“I think it difficult to believe in this hypothesis of multiple sclerosis” says Henrique Lins de Barros. “How could anyone suffering from a degenerative disease like multiple sclerosis ski in Saint Moritz in the 1910’s and play tennis in the 1920’s, as he did?” Barros says that there are receipts indicated that the inventor consulted psychiatrist Juliano Moreira, in Rio de Janeiro.

His great-grandnephew Marcos Villares Filho confirms that the first signs of perturbation may have appeared in 1910. “What is most probable is that he had a profound depression, of a biochemical origin, something perfectly treatable today” he speculates.

Homosexual reputation
Nobody escapes. It may be a genius, a benefactor of humanity, a famous intellectual, and even so, for the common public, the personal life seems to be of more interest than the work. With Santos-Dumont it was no different.

The fact that he had never married, his well cared for appearance, his refined manners and enormous timidity made him a target for comment after comment about a supposed homosexuality. The latest ones appear with prominence in the book by the American Paul Hoffman, Wings of Madness. His conclusions were taken from the English language newspapers, New York Herald and Paris Herald, which were covering Dumont’s experiences in Europe, and from the New-York Mail and Express.

EMBRAERHoffman reproduces phrases from these periodicals like the one that Dumont had a “feminine timidity without feminine charm” or “he certainly has a power of fascinating the opposite sex that neither his appearance nor manners in society justify.” He also talks about rings and jewelry used by the inventor and reproduces well-known rumors that the writer and cartoonist George Goursart, or Sem, a friend of Dumont and the author of popular lampoons about him, could have been his lover, just as Jorge Dumont Villares, a nephew who went to fetch him in France to carry on with the treatment that he was having close to the family, in Brazil. Despite the numerous insinuations contained in the book, there is not a single letter, note or witness to prove this thesis.

Obviously, being homo or heterosexual is absolutely irrelevant and in no way diminishes or enhances the Brazilian’s exceptional contribution to aviation. But his family and Brazilian researchers criticize the bad faith of the theme precisely for concerning rumors that, to this date, have not found any justification in the facts. “The story that was created about Santos-Dumont and his nephew Jorge is absurd, with neither rhyme nor reason” is Marcos Villares Filho’s criticism. “Jorge was chosen by the family to fetch him in Paris precisely because he had no children, although he was married” he says.

Henrique Lins de Barros, in turn, examined hundreds of photos of Santos-Dumont and says never having seen anything resembling rings or jewelry. The inventor merely used a Cartier watch and a medal with an image of St. Benedict attached to a chain on his wrist, to protect him against accidents. The present was given by Princess Isabel, Countess d’Eu.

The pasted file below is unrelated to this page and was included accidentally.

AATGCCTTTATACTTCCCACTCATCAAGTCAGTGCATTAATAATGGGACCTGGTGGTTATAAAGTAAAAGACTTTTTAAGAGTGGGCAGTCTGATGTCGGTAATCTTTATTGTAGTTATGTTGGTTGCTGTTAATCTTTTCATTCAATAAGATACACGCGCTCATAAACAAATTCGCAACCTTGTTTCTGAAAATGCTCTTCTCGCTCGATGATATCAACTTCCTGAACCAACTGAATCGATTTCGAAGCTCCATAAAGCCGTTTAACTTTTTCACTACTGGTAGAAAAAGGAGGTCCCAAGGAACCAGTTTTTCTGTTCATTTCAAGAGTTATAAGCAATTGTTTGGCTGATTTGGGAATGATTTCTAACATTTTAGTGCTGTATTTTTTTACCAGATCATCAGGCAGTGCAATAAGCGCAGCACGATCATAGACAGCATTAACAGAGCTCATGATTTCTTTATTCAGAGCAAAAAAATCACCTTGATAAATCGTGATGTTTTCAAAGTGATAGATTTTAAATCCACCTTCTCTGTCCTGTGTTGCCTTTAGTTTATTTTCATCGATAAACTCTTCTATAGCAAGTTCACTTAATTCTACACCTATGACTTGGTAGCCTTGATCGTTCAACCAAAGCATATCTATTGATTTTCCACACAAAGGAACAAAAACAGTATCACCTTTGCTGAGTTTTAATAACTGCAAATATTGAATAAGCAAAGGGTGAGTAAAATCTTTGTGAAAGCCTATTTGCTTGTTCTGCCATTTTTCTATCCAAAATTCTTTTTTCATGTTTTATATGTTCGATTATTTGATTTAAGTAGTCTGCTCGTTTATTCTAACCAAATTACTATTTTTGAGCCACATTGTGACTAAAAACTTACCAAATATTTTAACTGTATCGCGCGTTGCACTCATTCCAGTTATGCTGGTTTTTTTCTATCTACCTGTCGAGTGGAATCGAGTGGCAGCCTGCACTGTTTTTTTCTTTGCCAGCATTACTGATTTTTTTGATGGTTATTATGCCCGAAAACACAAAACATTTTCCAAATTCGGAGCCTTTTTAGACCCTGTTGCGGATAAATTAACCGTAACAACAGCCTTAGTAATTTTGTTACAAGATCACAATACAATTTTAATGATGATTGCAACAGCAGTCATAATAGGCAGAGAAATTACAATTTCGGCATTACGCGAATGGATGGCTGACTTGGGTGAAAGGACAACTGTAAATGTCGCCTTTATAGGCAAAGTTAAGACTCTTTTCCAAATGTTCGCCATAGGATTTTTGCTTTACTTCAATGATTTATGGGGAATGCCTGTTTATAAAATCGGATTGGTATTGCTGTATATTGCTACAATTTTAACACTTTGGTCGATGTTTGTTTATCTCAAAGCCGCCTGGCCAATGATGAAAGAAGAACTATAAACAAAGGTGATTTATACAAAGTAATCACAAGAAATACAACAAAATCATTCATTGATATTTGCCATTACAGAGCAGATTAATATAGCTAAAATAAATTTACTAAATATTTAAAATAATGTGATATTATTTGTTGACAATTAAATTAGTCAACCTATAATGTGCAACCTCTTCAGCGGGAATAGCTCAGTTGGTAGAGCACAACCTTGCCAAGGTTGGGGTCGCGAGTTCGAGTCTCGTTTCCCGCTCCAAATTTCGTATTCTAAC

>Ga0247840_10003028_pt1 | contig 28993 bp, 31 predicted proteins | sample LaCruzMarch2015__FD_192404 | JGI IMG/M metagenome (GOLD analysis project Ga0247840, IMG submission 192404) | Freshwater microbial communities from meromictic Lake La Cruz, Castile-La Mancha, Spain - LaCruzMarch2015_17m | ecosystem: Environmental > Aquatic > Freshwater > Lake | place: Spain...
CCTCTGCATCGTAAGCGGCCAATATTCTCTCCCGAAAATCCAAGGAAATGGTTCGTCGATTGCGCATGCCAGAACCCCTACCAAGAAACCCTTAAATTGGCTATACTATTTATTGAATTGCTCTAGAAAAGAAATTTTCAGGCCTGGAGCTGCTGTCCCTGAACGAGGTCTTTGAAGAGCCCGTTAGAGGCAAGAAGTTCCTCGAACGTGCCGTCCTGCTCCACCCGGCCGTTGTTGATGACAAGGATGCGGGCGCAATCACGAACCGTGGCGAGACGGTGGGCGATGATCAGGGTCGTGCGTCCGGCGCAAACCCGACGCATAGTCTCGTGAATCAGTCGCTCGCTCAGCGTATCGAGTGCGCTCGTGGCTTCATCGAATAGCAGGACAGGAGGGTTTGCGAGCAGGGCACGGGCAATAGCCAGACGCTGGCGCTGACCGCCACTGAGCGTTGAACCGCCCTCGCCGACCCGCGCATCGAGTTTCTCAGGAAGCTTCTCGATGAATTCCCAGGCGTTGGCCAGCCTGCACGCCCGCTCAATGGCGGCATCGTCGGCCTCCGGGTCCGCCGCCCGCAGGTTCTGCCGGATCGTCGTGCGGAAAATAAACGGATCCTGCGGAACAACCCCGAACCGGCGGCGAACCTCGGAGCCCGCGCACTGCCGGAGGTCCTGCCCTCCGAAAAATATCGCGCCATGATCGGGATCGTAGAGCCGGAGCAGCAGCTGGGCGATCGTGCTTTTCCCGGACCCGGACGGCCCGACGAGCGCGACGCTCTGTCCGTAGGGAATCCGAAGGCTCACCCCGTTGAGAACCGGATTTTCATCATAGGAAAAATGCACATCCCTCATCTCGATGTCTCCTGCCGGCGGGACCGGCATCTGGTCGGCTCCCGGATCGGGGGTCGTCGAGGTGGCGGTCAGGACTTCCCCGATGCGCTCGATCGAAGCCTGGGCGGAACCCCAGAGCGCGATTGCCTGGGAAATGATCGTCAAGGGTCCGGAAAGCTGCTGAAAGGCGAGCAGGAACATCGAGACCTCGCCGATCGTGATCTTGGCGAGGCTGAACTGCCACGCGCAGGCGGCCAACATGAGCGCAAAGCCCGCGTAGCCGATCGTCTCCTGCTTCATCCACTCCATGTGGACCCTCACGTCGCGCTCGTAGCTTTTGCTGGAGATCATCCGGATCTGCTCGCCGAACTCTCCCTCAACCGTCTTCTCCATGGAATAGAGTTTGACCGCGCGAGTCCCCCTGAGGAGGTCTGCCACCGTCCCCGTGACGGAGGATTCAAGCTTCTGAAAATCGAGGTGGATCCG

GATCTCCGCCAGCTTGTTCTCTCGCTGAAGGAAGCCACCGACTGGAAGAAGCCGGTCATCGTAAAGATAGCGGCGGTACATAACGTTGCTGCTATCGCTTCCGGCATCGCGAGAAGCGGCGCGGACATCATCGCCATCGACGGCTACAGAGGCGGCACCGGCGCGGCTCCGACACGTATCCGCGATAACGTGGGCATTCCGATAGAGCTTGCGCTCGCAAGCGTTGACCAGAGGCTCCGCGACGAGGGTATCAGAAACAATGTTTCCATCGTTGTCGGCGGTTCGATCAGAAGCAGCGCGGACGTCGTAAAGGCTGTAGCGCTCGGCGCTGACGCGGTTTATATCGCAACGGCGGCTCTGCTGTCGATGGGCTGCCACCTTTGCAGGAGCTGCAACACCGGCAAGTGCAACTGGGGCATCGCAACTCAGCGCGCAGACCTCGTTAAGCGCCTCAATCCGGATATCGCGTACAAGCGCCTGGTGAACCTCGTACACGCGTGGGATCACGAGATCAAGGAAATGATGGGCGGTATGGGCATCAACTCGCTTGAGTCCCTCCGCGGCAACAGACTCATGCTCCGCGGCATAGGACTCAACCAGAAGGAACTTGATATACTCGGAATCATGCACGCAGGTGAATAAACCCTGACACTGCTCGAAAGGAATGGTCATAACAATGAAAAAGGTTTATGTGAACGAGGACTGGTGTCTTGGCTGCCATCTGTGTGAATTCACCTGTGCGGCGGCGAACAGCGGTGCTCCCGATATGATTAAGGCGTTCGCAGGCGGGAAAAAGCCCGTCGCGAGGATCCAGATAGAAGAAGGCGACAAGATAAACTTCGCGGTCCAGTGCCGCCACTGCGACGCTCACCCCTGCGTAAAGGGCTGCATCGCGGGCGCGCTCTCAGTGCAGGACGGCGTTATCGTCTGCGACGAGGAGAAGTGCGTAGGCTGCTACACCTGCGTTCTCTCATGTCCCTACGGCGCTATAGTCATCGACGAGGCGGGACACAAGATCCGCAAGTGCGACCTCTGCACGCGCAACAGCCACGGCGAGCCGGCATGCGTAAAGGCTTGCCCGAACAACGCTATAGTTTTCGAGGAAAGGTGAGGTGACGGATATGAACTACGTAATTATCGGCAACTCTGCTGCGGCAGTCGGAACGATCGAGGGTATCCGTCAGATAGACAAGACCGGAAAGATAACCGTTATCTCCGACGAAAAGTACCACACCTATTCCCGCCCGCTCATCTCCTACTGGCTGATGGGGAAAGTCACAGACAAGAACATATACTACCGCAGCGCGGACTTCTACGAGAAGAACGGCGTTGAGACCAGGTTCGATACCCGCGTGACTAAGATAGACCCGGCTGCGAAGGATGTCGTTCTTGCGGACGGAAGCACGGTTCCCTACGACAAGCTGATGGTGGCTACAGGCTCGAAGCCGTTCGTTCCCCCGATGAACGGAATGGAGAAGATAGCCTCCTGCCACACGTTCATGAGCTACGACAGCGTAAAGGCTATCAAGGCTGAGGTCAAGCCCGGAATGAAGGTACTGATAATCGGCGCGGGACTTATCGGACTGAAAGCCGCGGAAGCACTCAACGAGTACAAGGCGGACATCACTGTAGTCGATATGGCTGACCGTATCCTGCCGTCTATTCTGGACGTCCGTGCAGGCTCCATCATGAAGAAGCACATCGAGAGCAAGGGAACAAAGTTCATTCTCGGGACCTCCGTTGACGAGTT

Barros brings to light an interview by Agenor Barbosa, a colleague of Dumont and his legal representative, to the Magazine of the Historical and Geographical Institute of São Paulo, in 1959: “His amorous adventures, if he had them, were very discrete. He did not have, nor even had, sentimental “relations.” On this point he was like the patriarch José Bonifácio in exile – he would simply pay from his pocket what tempted him, without any other complications… The only amorous ‘affair’ in his life, that I know of, was a tremendous ‘crush’ on a young American girl, a daughter of the millionaire Mr. Spreckels, who soon sought to drive his daughter away from the dangerous man who had the madness of flying… And that was all.”

Rodrigo Moura Visoni remembers a passage from the autobiography Tudo em cor de rosa [Everything Rosy] (Nova Fronteira, 1977), by Yolanda Penteado, of a traditional São Paulo family, who was familiar with a good number of the country’s artistic and intellectual elite last century. Yolanda talks of Dumont like this: “(…) I got to know Alberto Santos-Dumont, a brother of my Uncle Henrique. Mr Alberto, as we called him, would come every day for dinner and would stay on, saying that it was to see the moon come out. In Flamengo, the moonlit nights really were beautiful. He was a restless person. I used to think that it was funny for him to give me so much attention. And Aunt Amália would say: “Alberto, you’re being silly, courting this girl.” Mr Alberto, did in fact court me, he would bring me candies and flowers and take me for walks. The people who knew him better used to say that he would become electric when he saw me.”